Peter was born in 1986 in Krugersdorp, South Africa, and currently resides in London. He has worked on drawings and artwork from a very young age. For the most part an autodidact, his training has also included an apprenticeship in a puppet theatre and with a set designer working on theatre productions.
Peter is a fourth-generation South African of Dutch descent, who grew up as part of an isolated, Afrikaans-speaking community during the collapse of the apartheid regime and the transition to a democratic, multi-cultural government. As a child experiencing the regime change, he observed the rapid transformation of the country’s collective social and economic norms and the conflicted and often clumsy responses to those changes.
His observation of the amorphous historical narratives told by the successive governments ruling South Africa has been a major factor in his development as an artist. He uses his artwork to pose questions about the construction of the narratives of power and authority, the intersection of individual and national identity and the suppression and celebration of the ugly and unacceptable.
Peter has sought out what it means to be African while traveling from Cape Town to Cairo on public transport. He has also lived and worked in Moscow, Russia and Varanasi, India, and there is a strong Russian and Indian influence in his artwork. Peter has recently worked in Cairo, Egypt doing research and making drawings.
Peter mainly works making drawings, but has recently started creating sculptural artworks. He exhibits throughout South Africa, the UK and Europe.
I am interested in patterns. Thoughts occur as patterns; our lives are made up of events that occur as repetitions; history is repeated in patterned compositions. I am fascinated by the way nature forms patterns, even those that are grotesque. When people and animals are born deformed, the deformity is symmetrical, harmonious. There are patterns in deformities, which imbue them with grace and beauty.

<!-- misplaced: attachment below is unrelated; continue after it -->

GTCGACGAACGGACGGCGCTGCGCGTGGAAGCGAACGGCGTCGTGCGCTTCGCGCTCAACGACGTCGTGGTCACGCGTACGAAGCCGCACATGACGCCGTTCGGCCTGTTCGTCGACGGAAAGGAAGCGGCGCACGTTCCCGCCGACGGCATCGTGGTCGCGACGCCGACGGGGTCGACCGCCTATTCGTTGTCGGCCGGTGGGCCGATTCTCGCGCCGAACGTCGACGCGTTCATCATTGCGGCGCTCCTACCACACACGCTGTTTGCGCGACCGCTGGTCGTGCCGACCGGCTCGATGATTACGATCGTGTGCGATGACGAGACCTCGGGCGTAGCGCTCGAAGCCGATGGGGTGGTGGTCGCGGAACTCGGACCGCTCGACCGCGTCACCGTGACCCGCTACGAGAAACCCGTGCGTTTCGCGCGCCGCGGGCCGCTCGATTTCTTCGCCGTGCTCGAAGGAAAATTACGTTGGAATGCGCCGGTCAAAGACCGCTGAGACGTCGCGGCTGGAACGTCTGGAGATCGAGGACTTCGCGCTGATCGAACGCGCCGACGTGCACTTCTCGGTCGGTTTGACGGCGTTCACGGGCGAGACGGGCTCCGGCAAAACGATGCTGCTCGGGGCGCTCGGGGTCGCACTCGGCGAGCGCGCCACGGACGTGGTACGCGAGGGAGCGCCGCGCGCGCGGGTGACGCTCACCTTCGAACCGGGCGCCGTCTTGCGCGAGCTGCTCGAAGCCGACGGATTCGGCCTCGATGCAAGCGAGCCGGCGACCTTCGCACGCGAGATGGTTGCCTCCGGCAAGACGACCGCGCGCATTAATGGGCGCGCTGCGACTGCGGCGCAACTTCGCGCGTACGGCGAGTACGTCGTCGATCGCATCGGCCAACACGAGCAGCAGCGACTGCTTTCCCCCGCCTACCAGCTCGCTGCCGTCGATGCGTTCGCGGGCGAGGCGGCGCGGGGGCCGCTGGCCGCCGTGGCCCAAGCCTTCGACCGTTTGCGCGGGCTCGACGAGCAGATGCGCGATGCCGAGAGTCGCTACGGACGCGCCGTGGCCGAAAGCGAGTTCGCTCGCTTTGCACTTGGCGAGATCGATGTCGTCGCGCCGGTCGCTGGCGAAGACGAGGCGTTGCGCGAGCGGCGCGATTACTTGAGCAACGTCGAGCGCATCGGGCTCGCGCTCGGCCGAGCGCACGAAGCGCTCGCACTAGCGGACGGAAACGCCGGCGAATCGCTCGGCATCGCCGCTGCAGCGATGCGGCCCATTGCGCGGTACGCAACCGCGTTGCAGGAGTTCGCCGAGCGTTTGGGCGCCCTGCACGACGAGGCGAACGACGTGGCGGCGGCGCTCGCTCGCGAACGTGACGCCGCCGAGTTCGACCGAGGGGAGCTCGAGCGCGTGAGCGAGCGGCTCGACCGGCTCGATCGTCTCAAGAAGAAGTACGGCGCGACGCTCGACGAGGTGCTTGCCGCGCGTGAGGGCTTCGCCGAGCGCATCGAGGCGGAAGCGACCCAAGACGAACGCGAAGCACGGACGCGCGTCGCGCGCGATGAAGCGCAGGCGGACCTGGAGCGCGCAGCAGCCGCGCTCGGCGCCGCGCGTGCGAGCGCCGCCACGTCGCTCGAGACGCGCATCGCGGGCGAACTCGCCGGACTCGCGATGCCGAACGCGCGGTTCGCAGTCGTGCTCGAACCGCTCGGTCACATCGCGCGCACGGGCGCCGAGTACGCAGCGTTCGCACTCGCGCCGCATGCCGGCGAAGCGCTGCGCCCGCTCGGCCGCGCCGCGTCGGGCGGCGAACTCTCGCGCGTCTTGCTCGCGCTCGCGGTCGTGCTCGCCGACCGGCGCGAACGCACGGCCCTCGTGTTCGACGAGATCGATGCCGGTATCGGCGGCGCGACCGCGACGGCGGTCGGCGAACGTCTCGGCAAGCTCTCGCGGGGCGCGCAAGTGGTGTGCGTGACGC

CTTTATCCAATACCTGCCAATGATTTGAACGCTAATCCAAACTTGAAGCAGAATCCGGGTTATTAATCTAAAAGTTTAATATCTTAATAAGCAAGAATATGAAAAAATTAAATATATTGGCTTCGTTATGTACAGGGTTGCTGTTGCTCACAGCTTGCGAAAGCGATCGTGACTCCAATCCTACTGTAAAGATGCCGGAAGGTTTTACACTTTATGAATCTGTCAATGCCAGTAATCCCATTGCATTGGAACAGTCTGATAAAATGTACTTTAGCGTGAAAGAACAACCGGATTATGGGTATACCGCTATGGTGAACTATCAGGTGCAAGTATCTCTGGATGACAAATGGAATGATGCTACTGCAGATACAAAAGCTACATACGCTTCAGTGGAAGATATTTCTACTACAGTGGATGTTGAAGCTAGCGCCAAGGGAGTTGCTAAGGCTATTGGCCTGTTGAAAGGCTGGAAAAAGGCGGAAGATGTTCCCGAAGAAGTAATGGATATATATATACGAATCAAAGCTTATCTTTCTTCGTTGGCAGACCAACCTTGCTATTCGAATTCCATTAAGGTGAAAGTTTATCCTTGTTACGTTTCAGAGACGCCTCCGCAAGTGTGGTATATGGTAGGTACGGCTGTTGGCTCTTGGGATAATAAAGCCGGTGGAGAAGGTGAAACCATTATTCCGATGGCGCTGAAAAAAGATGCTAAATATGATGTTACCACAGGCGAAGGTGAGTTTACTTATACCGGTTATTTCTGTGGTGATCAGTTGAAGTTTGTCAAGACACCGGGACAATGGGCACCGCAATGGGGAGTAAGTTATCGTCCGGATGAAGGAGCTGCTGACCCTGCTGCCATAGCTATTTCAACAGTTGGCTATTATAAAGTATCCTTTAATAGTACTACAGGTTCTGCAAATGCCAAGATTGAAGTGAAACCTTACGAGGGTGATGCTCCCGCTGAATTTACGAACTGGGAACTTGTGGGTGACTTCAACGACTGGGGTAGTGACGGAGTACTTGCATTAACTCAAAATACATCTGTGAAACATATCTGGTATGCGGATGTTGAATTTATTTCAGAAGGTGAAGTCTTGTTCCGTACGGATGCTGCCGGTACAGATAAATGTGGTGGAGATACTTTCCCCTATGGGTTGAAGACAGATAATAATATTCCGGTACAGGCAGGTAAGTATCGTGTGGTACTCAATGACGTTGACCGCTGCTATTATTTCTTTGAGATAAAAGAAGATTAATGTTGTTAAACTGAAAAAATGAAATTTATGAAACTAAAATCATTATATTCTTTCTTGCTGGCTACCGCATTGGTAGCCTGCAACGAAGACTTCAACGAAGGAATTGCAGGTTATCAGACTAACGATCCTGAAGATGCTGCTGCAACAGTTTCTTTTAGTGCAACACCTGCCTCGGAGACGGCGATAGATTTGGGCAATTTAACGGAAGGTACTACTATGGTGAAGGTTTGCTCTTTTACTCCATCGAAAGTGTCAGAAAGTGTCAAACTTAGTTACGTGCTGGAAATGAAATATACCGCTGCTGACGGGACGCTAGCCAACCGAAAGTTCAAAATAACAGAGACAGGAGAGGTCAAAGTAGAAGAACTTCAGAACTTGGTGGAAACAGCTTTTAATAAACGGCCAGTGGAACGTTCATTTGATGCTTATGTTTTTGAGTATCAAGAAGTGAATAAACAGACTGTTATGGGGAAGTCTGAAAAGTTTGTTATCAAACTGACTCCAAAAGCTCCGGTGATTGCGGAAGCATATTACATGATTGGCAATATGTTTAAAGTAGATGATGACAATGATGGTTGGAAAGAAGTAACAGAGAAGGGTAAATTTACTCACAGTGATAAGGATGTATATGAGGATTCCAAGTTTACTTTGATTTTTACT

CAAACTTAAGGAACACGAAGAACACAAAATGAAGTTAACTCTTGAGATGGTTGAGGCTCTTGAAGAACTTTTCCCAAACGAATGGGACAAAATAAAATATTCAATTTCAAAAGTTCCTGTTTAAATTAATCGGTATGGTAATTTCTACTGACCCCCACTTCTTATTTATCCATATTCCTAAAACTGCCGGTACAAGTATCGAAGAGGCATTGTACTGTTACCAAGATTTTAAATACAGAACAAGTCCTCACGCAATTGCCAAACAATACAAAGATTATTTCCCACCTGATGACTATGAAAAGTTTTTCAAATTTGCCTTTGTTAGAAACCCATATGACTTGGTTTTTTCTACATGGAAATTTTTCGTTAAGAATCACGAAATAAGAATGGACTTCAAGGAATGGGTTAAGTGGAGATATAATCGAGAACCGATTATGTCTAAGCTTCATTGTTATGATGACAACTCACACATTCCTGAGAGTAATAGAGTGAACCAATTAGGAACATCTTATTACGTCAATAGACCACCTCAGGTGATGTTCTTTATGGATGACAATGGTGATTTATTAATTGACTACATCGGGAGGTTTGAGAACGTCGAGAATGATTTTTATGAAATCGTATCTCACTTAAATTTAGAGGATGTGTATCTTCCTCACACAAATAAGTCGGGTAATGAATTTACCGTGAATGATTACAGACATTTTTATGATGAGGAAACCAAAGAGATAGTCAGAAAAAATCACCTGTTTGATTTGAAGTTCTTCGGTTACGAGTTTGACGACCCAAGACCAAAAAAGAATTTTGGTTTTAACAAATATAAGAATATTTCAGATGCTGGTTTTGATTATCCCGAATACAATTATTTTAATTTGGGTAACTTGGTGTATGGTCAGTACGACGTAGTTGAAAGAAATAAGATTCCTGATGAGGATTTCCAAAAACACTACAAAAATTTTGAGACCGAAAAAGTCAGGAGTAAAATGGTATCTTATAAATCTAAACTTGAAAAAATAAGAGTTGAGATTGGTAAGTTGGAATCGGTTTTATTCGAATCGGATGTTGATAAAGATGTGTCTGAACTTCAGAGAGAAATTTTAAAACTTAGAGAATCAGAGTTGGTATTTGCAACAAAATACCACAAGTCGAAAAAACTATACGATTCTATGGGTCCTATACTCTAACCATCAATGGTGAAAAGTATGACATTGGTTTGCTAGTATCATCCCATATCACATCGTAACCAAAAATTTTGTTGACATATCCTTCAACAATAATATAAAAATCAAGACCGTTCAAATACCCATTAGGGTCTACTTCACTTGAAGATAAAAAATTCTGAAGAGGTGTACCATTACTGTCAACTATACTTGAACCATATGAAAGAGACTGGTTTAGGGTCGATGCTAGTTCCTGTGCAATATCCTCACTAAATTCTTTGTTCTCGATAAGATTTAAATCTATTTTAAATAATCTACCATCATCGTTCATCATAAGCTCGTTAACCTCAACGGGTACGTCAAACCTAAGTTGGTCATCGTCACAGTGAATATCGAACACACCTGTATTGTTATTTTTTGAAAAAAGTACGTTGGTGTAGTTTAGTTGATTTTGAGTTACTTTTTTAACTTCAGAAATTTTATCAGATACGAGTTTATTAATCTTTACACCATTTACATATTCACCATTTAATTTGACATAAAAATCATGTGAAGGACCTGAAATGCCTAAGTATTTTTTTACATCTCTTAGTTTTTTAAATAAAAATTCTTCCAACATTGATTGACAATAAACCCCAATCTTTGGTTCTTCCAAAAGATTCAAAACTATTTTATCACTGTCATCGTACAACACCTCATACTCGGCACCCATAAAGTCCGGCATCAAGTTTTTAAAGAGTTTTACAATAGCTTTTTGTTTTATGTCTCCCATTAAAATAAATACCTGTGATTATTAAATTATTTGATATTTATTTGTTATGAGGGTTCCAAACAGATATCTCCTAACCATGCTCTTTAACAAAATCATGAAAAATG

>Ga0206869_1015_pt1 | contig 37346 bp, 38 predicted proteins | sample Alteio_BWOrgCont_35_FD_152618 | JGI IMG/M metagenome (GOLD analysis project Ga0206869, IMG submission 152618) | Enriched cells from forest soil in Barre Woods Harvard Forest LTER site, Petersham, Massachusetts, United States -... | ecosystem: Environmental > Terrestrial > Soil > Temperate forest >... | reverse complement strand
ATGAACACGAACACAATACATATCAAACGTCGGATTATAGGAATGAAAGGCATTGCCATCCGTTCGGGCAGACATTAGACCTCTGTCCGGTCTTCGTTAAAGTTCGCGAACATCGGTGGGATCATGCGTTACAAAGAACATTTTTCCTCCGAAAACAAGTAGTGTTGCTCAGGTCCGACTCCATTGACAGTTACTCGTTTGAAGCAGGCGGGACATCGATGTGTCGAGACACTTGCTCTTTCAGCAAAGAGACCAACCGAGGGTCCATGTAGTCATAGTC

I try and draw attention to the beauty of the things society tries to hide, the beauty in the uncommon and unusual. I grapple with the way in which what we consider benign and banal today might be in the future, or have been in the past, considered pathological and bizarre. My work draws attention to the unusual in order to question our current sense of normality, which is temporal and malleable.
I study the way history is written; historical narratives are often cartoonish in the way that they are portrayed to drive political and social agendas. I am particularly fascinated by the obsession and energy spent on war, which is a bizarre and defining characteristic of our species.
Living in Egypt, India and Russia has acted as a counterpoint to my experiences in South Africa and to my experience of western narratives in general. I try to place various constructs of gender, sexuality and disability within the larger patterns I have found, in order to show different ways of being to the viewers of my artworks.
Peter designed two coins for the South African Mint, one a circulation R2 coin and the other a commemorative coin.